Post was last updated: November 5, 2014

It’s lunch time on a usual hot workday (November is an extension of October, so the heat never amazes us). On every week day, lunch-craving drags our feet to some crowded Mgawanyemba market where economically feeble pockets seek refuge in the relatively cheap food offered under chiyimilire shacks. It’s no real food: just some chips and some soft drinks. The dirt and dust around the place will whisper into your ear it’s no place for the rich. It’s for financial softies.

It is one place that lies beside a rail line, an old one. This is what the tiny overcrowded town is known for at times. “You come from Balaka? So you have seen the train moving several times huh?” I have always found myself lying to people before, that I had seen the train a number of times and nobody can lie to me on anything about a train. I often found myself embellishing reconstruction of images of something I had never seen before.

So, when I saw a train in motion for the first time this year, I had an ambivalent feeling. It just felt good meeting history. Central East African Railways (CEAR) started its operations in the country in 1999. This was Dr. Bakili Muluzi’s re-election year. A consortium running the Malawi Railways network, it found itself in the bargaining hands of INSITEC, a Mozambique-based investment group.

However, I felt I had overstretched the truth for quite a long time whenever asked by friends to shade some light on how a train looks like. This made me feel so low. I had often portrayed it as glamorous. I wouldn’t tell people the noise the train makes throughout its crawls whenever passing through the town deafens the ears of bats flying around our homes at the dusk of every new night.
The train now passes more often than before. No, apparently, it is me who gets near the rail line that dissects the town too often such that I’m no longer a stranger to our train’s archaic outward looks. I once asked a friend who uses to visit Utale how it feels going there by train. “It is wonderful, an exciting experience. You don’t take a bath, put on clean clothes and say you’re boarding a train though. You’ll regret it!”

It is difficult to tell whether it’s trains or a train. Dark, rugged, tardily and noisy, if it’s more than one, they are identical. Rail transport is cheap here they say. Is it reliable? Can’t we be arrested for lying to the public if we labeled it efficient? Seeing one of the CEAR managers talk on television a few nights back, his smile made us wonder what pleasant news was in the offing from the corporation. Nothing tangible: same palavers about plans to improve the efficiency of the railway system.

The trains we use here would make you think you have come into contact with some Hollywood men shooting a scene set several decades back when train invention was in its prime. CEAR isn’t the problem though. Suppose we as a nation demanded the underground subway station stuff, like France’s Train de Grande Vitesse, the company would need some energy: real power, not so? Who provides us with this power, electrical?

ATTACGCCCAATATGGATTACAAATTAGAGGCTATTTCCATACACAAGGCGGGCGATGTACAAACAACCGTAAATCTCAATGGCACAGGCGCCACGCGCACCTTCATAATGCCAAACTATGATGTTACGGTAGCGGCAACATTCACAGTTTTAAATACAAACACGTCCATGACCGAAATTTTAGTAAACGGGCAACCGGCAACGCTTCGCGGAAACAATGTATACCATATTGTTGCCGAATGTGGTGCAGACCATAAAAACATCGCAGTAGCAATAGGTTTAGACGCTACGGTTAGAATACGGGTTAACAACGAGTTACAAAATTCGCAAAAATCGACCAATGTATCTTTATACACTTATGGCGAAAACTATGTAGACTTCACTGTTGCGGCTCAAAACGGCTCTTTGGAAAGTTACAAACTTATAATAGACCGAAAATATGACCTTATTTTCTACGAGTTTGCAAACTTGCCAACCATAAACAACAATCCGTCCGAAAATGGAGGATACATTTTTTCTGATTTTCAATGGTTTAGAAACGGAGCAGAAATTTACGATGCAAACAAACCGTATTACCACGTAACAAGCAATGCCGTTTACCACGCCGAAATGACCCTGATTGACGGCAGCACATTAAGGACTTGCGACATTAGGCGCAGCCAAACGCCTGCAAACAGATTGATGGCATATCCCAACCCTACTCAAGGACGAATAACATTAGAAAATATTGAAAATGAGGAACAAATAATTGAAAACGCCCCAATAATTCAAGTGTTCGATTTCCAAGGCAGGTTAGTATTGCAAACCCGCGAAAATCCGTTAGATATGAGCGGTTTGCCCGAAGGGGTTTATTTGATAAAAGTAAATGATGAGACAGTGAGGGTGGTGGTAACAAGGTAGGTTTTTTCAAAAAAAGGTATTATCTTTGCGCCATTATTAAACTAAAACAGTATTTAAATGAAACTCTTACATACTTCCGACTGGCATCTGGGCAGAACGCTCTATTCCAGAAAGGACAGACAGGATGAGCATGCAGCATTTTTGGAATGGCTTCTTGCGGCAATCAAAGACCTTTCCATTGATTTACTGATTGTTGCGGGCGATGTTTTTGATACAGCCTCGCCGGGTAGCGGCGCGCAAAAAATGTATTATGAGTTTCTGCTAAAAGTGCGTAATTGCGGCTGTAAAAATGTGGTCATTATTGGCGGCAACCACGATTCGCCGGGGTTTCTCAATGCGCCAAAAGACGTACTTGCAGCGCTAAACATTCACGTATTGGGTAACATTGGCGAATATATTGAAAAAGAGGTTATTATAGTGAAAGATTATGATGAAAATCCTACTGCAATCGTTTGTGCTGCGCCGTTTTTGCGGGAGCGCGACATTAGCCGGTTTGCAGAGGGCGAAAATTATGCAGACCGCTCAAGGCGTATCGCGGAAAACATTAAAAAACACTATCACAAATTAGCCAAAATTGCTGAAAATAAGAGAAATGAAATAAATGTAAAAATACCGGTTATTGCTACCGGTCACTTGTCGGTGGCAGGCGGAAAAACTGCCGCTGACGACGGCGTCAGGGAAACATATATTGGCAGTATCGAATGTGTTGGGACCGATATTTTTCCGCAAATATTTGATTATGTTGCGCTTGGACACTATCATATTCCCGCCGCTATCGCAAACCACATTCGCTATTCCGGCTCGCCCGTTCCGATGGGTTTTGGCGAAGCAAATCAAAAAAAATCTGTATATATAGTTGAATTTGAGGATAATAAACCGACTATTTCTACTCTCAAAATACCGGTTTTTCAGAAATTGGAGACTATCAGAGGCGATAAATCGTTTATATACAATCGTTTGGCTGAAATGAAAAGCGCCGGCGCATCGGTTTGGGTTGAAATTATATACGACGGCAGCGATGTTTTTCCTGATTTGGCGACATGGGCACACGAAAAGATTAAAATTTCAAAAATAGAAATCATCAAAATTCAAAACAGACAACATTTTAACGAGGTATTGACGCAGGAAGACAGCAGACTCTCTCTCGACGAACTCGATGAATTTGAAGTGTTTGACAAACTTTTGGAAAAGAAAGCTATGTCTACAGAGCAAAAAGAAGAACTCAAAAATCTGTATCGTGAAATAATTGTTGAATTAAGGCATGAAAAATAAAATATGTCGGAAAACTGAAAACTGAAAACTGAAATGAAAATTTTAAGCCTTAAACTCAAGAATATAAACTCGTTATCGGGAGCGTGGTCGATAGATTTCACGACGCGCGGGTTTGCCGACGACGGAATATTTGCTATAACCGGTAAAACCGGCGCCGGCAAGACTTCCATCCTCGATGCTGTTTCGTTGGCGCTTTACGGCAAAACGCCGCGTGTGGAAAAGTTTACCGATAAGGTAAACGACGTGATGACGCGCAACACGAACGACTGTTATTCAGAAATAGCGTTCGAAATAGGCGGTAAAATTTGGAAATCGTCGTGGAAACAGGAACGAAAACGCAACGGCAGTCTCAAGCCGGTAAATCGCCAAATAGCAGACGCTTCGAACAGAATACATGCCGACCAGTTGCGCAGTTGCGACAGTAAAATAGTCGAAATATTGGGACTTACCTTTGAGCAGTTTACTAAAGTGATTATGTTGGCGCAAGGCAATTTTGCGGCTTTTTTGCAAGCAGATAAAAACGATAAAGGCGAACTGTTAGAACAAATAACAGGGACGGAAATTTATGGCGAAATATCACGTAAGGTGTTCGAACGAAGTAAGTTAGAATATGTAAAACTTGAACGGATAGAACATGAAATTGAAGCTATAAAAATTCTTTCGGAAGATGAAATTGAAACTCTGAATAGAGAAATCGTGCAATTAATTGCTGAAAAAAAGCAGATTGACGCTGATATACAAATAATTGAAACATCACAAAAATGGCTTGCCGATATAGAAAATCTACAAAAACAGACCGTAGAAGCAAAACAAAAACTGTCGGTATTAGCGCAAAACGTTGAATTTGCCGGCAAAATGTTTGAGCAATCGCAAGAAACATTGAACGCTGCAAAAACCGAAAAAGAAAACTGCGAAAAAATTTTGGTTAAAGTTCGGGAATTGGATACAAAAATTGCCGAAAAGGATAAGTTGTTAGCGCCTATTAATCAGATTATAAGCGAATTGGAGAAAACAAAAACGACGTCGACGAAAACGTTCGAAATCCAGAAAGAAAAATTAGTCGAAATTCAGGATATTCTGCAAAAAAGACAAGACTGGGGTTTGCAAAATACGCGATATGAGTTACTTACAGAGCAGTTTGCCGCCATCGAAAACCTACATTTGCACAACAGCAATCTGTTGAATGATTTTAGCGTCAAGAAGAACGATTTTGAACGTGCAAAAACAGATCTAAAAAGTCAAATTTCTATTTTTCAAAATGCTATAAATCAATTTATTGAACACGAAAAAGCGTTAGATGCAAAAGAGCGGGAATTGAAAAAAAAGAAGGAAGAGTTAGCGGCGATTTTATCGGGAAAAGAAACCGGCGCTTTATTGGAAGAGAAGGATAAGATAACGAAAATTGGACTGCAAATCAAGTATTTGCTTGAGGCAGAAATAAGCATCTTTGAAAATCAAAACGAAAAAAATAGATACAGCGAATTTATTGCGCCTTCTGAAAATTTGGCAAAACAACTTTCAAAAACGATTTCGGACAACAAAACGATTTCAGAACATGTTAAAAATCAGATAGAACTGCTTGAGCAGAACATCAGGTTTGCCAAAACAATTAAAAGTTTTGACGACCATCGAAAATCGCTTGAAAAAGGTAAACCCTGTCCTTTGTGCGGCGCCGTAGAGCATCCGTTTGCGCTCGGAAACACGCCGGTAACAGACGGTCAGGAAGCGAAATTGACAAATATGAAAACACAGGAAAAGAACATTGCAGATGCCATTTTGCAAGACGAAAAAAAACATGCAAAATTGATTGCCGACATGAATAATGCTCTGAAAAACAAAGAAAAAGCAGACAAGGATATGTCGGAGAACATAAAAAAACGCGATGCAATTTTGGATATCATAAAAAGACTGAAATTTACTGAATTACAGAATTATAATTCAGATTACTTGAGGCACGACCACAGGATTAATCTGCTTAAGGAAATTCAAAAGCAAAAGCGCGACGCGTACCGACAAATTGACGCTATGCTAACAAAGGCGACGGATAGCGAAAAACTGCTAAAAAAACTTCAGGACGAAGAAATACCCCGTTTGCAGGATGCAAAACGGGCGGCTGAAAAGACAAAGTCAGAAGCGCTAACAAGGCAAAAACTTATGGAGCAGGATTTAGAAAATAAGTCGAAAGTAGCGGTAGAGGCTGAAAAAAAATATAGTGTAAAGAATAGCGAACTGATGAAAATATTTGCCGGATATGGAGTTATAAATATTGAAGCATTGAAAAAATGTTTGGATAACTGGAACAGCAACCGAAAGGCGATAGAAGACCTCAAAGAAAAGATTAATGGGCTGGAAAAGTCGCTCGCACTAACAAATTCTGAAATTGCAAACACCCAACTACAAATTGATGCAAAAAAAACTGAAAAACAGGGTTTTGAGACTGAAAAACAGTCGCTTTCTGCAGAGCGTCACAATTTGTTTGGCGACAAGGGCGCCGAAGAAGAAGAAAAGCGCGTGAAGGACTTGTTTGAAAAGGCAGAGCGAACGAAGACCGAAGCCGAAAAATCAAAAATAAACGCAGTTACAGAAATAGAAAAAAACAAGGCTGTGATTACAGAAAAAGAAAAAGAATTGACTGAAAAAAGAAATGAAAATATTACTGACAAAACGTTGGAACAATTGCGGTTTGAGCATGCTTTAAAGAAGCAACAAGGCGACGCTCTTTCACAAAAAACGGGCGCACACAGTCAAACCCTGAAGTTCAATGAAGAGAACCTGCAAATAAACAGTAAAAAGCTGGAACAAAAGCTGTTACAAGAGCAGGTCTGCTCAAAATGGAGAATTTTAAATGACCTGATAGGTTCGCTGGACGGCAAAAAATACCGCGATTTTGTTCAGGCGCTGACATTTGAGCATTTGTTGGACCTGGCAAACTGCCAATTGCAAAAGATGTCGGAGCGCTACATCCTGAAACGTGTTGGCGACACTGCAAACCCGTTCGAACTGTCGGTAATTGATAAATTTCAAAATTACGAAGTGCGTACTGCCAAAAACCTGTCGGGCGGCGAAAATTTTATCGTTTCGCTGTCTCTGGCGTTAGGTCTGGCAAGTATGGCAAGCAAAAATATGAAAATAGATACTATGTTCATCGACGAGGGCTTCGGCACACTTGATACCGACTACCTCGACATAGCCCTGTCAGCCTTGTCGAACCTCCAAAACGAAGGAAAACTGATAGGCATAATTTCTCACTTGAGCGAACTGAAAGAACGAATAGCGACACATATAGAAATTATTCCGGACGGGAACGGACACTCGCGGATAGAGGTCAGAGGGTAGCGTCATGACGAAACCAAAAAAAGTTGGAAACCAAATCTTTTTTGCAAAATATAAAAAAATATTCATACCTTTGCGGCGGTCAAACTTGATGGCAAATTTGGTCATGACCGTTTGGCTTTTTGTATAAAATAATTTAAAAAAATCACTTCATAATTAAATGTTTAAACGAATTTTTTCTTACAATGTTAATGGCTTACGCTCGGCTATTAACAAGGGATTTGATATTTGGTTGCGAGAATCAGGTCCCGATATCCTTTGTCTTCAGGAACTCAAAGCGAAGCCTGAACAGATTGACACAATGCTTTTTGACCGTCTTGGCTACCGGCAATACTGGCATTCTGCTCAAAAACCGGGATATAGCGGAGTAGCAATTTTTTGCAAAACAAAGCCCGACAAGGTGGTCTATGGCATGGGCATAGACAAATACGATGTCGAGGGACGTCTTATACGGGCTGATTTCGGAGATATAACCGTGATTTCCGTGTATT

Are these the same trains we hear pass through Blantyre or Lilongwe to wherever they go to pick stuff? There should be a way out though. A little Google search shows the electric locomotive, which picks up electrical power from an overhead wire or a third rail laid beside the track, and the diesel-electric locomotive as very efficient. In diesel-electric locomotives, diesel engines are used to drive generators or alternators connected to solid-state rectifiers that power electric motors geared to the axles. This type of locomotive eliminates the need for expensive power-transmission lines they say. I don’t understand anything here; intuition tells me it’s all true though.

Do we use same stuff here? Where does the difference come in then? CEAR officials should know this better. But it’s the power, and fuel, and the dollar and the exports and the political will and the pull-them-down syndrome and the blame game. Who do we blame if not everyone home? Our stagnant economy can never forgive this folly. We must break free from this bondage. We need a real improved rail system with trains so modern cruising past shanties that line rail lines at the wind’s speed.

There is hooting from a distance: Mangelengele precisely. I can’t write anymore. Concentration has been carried away with the noise that is moving around beneath people’s roofs. But, I still believe there’s a way out for CEAR. The railway sector needs to be revamped: revolutionized. How? I don’t know.

I can only feel obliged to respond to a how-question when our railway system makes those who have travelled to France and England and USA and South Africa often confuse our railway system with that of the places they have been to. We are running out of time. I know what they will say: movies will kill you little boy.